You are here:

Aidomes.com - Domes from American Ingenuity

Choosing a Contractor - Page 2 Print E-mail
Article Index
Choosing a Contractor
Page 2
Page 3
All Pages

Choosing a Contractor or Sub-Contractor 

Making a choice: 

There are many considerations when selecting the contracting firm to build your new dome home. To help you make this important choice, find out all you can about contractors in your area.

 

The more you know, good or bad, the better prepared you will be for a project of this scale and complexity.

 

If you are building your dome yourself as an Owner-Builder, you will be operating as the contractor and accepting all those responsibilities. This will include making the choice of all the subcontractors who will be working on your dome, such as the electrician, carpenter, and plumber.

 

If you are building with a construction loan, your lender may require a written contract between you and a licensed contractor, binding both of you until the completion of the job.

 

Just like people, there are contractors of every type out there – honest and dishonest, good and not so good. If you take the time to be selective you can find one of the great.

 

While each contractor is reviewing your plans to arrive at an estimate for his work, you will be able to evaluate his nature and characteristics.

 

With a good and trustworthy contractor, building your home can be one of your most exciting and rewarding accomplishments.

 

What to look for:

  1. Search the experience of the contractor and talk to previous customers.

  2. Visit his job sites.

  3. A Contractor who:

o Shows an interest in doing something unique.

o Has a positive attitude.

o Is a creative thinker – he looks for solutions rather than complaining about problems.

o Exhibits professionalism in his business.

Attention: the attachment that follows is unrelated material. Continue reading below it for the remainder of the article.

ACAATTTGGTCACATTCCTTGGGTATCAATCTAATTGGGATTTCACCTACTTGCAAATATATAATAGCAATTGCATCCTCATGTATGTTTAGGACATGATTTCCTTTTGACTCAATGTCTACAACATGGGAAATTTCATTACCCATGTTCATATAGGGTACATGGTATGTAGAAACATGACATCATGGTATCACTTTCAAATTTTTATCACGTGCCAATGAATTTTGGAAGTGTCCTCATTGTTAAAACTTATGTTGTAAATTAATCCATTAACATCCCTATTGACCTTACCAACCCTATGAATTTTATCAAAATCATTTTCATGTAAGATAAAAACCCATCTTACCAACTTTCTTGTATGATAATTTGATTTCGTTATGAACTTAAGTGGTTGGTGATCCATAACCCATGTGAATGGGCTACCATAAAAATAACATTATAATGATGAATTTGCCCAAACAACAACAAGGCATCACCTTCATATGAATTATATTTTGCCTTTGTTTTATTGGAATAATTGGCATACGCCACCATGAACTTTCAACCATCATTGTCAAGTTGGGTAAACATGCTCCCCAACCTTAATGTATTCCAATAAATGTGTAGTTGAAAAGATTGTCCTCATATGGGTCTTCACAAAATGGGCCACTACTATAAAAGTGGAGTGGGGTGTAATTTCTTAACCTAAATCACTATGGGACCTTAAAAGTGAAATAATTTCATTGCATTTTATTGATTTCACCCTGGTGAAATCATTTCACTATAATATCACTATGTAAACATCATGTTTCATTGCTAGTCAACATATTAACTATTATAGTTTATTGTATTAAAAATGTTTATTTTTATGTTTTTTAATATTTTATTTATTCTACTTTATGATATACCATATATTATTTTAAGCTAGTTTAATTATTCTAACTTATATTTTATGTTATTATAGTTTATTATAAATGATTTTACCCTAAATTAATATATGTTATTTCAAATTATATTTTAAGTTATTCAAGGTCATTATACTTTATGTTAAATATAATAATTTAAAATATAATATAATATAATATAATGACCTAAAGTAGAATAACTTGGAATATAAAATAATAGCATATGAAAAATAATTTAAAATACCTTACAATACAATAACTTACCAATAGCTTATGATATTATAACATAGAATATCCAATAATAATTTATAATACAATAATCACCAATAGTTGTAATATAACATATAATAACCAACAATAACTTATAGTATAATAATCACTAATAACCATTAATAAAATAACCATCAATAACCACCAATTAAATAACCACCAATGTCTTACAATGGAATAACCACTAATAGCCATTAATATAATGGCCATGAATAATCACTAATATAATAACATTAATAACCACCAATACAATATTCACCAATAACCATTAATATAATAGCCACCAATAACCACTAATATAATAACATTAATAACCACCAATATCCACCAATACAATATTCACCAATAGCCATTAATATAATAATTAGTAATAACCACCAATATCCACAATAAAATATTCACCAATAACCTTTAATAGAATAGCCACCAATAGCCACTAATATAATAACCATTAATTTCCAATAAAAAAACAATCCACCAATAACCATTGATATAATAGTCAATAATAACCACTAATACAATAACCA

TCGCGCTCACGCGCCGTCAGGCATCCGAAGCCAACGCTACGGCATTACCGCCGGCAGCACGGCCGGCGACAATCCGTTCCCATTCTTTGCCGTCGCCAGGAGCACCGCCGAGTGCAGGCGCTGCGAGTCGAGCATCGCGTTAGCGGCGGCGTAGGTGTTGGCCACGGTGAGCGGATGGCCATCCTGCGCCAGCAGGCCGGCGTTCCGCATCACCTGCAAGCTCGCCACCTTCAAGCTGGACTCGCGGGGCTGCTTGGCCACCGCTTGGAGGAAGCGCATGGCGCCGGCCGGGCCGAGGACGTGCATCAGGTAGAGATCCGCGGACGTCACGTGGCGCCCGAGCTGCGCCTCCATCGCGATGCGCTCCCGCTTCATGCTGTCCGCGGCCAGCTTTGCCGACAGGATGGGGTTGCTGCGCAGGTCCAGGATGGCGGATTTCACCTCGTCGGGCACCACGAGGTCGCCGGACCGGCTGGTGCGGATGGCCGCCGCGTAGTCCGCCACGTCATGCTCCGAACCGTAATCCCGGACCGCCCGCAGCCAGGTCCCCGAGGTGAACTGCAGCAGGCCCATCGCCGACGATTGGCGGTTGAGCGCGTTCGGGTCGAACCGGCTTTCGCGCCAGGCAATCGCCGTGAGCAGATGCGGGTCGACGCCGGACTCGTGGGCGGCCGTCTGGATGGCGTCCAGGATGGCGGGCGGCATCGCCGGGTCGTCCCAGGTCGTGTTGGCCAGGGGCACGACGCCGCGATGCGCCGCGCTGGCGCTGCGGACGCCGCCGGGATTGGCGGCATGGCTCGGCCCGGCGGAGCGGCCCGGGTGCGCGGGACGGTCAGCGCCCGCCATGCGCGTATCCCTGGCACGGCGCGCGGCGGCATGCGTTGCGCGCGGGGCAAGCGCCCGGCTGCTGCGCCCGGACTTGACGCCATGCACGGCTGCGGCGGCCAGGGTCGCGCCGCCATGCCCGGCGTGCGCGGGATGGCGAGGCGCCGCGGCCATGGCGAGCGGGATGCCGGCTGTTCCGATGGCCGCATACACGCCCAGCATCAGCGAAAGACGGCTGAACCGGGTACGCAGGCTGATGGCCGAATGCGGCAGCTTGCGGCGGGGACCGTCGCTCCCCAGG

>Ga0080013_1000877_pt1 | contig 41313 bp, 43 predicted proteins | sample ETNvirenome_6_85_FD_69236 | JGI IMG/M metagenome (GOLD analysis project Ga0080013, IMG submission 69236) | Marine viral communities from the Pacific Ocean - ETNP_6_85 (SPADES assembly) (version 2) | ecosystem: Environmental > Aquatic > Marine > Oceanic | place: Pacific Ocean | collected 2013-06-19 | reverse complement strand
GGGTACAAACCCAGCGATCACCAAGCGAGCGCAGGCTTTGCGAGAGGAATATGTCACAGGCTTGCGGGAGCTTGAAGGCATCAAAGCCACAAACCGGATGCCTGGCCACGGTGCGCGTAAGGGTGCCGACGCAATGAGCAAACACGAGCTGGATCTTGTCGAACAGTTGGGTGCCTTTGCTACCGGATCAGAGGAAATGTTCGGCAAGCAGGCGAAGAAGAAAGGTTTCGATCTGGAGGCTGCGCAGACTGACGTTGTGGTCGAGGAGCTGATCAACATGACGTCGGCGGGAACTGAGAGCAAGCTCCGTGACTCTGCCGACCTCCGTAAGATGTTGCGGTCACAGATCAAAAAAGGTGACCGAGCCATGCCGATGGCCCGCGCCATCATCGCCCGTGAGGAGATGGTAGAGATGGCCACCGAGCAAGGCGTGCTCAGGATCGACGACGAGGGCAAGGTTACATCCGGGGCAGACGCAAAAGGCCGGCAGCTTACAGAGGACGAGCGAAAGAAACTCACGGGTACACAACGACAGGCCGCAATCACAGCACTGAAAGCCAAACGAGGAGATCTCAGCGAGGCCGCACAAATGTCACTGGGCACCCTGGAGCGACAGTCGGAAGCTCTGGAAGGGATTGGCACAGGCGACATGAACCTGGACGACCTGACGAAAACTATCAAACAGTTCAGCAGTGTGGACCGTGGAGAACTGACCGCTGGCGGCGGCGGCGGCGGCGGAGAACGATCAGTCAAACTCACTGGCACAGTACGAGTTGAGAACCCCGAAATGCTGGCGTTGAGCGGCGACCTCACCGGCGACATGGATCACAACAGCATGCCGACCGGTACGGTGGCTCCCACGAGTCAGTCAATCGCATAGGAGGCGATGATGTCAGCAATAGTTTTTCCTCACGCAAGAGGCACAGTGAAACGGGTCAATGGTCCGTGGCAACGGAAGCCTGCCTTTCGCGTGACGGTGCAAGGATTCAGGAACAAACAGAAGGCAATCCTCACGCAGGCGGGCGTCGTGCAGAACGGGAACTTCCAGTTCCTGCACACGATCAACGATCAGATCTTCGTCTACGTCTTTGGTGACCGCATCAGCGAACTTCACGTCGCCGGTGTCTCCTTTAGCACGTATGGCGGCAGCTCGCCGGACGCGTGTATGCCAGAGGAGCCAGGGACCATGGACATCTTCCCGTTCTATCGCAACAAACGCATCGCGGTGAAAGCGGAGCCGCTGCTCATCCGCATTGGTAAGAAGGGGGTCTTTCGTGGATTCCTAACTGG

o Is organized in his work.

o Displays neatness on his job sites.

o Has a good credit history.

 

What to look out for:

  1. A contractor who promises too much, too quick, for too little. A contractor who says, “Just trust me…..”
  2. A contractor who can’t supply you with names of previous satisfied customers, copies of insurance forms, a permanent business address, or occupational license numbers.
  3. If a contractor is a poor manager and about to go out of business, his credit with suppliers is one of the first places it will show up. Ask where he has credit accounts and call to see if he is in good standing with his suppliers.
  4. If someone gets injured on your property during construction, you will most likely be held responsible for all expenses unless your contractor has Workman’s Compensation Insurance. Check to be sure that he does.

Where to look:

  1. Scan through the yellow pages and their ads, making lots of calls. Approach friends, family, business contacts, and people you work with for recommendations.
  2. Question the building materials suppliers, eg. concrete delivery companies know of reliable subs for foundations.
  3. Inquire of your building official if he has any suggestions.
  4. Check with your Chamber of Commerce or Better Business Bureau.
  5. Contact local chapters of trade organizations such as the National Association of Home Builders. 

By reviewing as many prospects as you can over the phone, and through a process of elimination, you will be able to narrow the list to a few contractors to review your plans for a quote.

 



 

Main Menu